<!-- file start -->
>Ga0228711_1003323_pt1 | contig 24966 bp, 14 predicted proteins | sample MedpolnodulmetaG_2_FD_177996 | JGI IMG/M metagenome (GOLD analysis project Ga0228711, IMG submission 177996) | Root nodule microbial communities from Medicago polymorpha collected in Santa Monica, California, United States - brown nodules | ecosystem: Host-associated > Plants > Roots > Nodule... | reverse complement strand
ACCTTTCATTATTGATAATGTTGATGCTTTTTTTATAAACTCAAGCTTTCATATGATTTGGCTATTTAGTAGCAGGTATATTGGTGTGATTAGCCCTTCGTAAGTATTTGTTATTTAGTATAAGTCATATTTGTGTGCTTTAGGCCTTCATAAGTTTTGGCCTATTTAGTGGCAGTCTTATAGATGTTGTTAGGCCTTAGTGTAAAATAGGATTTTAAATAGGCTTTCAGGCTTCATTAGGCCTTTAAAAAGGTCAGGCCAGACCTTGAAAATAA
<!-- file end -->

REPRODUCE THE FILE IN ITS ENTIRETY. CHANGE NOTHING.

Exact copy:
>Ga0228711_1003323_pt1 | contig 24966 bp, 14 predicted proteins | sample MedpolnodulmetaG_2_FD_177996 | JGI IMG/M metagenome (GOLD analysis project Ga0228711, IMG submission 177996) | Root nodule microbial communities from Medicago polymorpha collected in Santa Monica, California, United States - brown nodules | ecosystem: Host-associated > Plants > Roots > Nodule... | reverse complement strand
ACCTTTCATTATTGATAATGTTGATGCTTTTTTTATAAACTCAAGCTTTCATATGATTTGGCTATTTAGTAGCAGGTATATTGGTGTGATTAGCCCTTCGTAAGTATTTGTTATTTAGTATAAGTCATATTTGTGTGCTTTAGGCCTTCATAAGTTTTGGCCTATTTAGTGGCAGTCTTATAGATGTTGTTAGGCCTTAGTGTAAAATAGGATTTTAAATAGGCTTTCAGGCTTCATTAGGCCTTTAAAAAGGTCAGGCCAGACCTTGAAAATAA